Signs You Might Be The Passive Aggressive Friend

Signs You Might Be The Passive Aggressive Friend

BuzzFeed (Jan. 28, 2015) "No, I&apos;m not mad. Why, are you mad?" Video provided by BuzzFeed
Powered by NewsLook.com
City Divided: A Look at Model Schools in the TDSB

City Divided: A Look at Model Schools in the TDSB

The Toronto Star (Jan. 27, 2015) Model schools are rethinking how they engage with the community to help enhance the lives of the students and their parents. Video provided by The Toronto Star
Powered by NewsLook.com
Man Saves Pennies For 65 Years

Man Saves Pennies For 65 Years

Rooftop Comedy (Jan. 26, 2015) A man in Texas saved every penny he found for 65 years, and this week he finally cashed them in. Bank tellers at Prosperity Bank in Slaton, Texas were shocked when Ira Keys arrived at their bank with over 500 pounds of loose pennies stored in coffee cans. After more than an hour of sorting and counting, it turned out the 81 year-old was in possession of 81,600 pennies, or $816. And he&apos;s got more at home! Video provided by Rooftop Comedy
Powered by NewsLook.com

Search ScienceDaily

Number of stories in archives: 140,361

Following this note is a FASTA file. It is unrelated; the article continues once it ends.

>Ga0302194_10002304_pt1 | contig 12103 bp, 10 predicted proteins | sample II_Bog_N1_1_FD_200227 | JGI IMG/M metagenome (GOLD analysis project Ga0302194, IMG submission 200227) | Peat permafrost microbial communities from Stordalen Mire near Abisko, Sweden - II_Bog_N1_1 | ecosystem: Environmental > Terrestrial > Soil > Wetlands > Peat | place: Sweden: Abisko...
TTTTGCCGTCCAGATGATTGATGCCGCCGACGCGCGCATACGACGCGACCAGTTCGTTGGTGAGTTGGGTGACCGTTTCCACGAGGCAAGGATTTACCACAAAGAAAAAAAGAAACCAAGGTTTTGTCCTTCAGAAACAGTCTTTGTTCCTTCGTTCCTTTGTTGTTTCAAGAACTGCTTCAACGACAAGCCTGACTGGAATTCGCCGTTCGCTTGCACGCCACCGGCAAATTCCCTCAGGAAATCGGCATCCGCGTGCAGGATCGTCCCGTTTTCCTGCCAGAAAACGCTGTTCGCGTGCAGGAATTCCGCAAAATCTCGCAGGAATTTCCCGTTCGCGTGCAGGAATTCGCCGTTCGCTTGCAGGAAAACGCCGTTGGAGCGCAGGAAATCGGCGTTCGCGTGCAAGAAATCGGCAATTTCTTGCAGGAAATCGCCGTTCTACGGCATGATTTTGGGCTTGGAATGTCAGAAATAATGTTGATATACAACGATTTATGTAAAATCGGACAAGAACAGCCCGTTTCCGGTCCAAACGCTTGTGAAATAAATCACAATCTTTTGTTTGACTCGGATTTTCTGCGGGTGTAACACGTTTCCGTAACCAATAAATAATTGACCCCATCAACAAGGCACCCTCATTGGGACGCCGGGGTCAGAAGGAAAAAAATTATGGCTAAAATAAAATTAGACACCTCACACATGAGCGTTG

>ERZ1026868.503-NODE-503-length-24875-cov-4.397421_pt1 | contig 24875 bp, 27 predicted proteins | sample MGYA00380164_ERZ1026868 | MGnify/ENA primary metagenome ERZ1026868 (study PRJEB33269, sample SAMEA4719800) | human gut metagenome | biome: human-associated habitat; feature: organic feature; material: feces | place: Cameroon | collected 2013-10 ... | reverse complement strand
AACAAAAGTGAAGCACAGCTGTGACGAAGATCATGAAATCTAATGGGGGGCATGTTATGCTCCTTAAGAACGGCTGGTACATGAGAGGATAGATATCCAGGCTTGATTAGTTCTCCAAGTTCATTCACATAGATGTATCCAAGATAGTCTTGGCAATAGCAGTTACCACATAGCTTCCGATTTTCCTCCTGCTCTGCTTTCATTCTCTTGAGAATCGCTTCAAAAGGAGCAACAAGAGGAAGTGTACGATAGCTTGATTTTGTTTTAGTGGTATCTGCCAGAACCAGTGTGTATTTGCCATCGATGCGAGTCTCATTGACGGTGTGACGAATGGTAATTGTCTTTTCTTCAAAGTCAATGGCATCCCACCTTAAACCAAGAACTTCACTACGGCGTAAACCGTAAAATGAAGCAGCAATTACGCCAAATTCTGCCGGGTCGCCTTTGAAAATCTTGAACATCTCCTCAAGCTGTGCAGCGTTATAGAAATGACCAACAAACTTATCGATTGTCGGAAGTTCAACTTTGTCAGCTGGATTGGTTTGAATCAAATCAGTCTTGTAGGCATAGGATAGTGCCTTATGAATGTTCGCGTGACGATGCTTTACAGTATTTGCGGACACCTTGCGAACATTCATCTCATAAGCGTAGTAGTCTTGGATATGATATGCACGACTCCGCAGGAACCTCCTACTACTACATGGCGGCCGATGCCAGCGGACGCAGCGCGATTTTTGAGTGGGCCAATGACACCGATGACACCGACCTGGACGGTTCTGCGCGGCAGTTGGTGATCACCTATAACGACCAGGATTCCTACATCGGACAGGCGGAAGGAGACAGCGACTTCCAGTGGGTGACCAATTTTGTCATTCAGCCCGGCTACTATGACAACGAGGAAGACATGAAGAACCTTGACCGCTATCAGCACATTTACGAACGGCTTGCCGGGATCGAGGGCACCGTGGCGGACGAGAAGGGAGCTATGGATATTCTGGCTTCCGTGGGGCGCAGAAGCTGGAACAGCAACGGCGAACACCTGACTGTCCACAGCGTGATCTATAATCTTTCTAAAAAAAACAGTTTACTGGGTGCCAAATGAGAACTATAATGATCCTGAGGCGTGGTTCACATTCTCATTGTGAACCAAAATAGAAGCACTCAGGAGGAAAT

Find with keyword(s):
Enter a keyword or phrase to search ScienceDaily for related topics and research stories.

Save/Print:
Share:

Breaking News:

Strange & Offbeat Stories


Health & Medicine

Mind & Brain

Living & Well

In Other News

... from NewsDaily.com

Science News

Health News

Environment News

Technology News



Save/Print:
Share:

Free Subscriptions


Get the latest science news with ScienceDaily's free email newsletters, updated daily and weekly. Or view hourly updated newsfeeds in your RSS reader:

Get Social & Mobile


Keep up to date with the latest news from ScienceDaily via social networks and mobile apps:

Have Feedback?


Tell us what you think of ScienceDaily -- we welcome both positive and negative comments. Have any problems using the site? Questions?
Mobile: iPhone Android Web
Follow: Facebook Twitter Google+
Subscribe: RSS Feeds Email Newsletters
Latest Headlines Health & Medicine Mind & Brain Space & Time Matter & Energy Computers & Math Plants & Animals Earth & Climate Fossils & Ruins